•    Pest Inspection:  Have a termite inspection done at the very least.  Especially when dealing with residential structures such as apartment buildings.

The whole purpose of the physical due diligence inspections is to try and determine the costs involved in upgrading and maintaining the building in the future.  You want to make a list of short term projects and long term projects the building will need and then factor these into your costs when determining how much to pay for the building.  If during your physical due diligence you discover something that significantly impacts the value of the building then you can either back out of the deal or approach the seller with this information and attempt to renegotiate.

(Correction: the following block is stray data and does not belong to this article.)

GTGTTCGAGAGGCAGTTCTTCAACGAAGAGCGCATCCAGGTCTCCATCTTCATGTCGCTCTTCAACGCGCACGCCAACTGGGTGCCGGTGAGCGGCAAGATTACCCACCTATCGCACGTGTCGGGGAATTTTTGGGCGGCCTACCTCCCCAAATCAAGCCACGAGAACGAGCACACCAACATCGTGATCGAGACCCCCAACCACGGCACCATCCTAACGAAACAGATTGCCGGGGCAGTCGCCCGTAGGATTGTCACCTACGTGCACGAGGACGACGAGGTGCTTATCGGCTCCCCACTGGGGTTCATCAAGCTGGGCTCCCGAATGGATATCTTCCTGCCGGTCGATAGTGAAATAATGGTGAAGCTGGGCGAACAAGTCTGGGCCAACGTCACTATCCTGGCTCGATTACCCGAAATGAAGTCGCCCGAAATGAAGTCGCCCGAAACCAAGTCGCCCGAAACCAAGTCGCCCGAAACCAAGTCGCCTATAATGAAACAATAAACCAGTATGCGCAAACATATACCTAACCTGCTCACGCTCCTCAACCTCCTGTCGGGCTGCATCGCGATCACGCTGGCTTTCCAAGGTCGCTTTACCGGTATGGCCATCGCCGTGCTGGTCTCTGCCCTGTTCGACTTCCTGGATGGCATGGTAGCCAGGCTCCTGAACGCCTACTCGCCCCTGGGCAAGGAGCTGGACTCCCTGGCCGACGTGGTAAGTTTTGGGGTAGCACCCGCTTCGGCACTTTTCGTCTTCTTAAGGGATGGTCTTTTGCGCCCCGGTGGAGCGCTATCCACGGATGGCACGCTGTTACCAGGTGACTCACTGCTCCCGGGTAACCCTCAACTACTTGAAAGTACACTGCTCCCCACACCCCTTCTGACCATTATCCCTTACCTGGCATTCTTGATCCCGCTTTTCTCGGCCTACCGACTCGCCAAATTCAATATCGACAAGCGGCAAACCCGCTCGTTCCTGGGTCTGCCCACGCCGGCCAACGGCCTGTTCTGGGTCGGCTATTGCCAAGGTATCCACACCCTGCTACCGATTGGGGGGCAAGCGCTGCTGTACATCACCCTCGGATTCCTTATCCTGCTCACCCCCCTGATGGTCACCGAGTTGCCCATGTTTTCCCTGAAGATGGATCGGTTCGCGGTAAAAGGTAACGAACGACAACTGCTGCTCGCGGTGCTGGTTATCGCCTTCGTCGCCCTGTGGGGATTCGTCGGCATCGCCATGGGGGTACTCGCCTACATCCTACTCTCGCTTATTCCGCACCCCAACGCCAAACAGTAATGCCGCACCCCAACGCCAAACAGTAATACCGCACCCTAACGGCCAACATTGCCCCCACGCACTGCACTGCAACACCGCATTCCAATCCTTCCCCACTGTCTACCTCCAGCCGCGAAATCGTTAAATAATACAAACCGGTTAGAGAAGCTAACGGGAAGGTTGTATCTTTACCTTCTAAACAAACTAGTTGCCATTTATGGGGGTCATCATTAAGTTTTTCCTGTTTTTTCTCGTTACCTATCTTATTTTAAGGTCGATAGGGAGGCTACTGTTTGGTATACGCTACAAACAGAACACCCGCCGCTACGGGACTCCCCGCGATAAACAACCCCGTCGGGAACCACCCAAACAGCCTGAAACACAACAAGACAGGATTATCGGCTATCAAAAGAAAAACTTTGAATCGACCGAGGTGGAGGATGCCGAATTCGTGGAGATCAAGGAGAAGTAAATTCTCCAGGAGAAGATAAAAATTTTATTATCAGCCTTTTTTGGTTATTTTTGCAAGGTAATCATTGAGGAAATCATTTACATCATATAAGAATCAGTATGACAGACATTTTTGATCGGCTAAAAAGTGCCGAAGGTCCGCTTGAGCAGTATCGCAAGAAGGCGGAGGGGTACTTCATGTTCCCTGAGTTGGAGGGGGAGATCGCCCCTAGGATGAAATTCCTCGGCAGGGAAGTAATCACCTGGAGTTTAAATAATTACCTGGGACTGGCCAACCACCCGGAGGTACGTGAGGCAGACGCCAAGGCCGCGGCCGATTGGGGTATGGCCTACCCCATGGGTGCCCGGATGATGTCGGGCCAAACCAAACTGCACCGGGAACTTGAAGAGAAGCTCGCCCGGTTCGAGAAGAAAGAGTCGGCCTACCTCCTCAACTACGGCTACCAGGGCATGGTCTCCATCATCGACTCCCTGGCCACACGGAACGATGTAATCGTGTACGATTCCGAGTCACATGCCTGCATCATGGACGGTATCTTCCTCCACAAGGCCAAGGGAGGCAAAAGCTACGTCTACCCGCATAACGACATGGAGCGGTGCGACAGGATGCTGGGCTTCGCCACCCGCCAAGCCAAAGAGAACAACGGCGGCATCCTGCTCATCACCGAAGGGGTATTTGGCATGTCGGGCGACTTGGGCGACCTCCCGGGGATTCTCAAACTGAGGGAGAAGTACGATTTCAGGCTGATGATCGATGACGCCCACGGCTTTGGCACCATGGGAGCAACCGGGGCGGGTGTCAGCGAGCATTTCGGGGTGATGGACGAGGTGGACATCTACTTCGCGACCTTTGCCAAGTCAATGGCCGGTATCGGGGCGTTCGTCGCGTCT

Financial Due Diligence

The financial aspects of due diligence focuses on what the property's financial condition is like.  It is used to determine whether or not the building is currently showing a profit and if not, what actions you can take to make it profitable.

•    Income and Expense Statements:  By far this is the most important part of financial due diligence.  These statements show what the seller has collected in income from the tenants as well as what the owner spent in operating the property.  You should at least obtain annual income and expense statements for the past five years.  Also get all of the previous 24 months quarterly profit and loss statements to see if there is a seasonal aspect to the properties cash flow.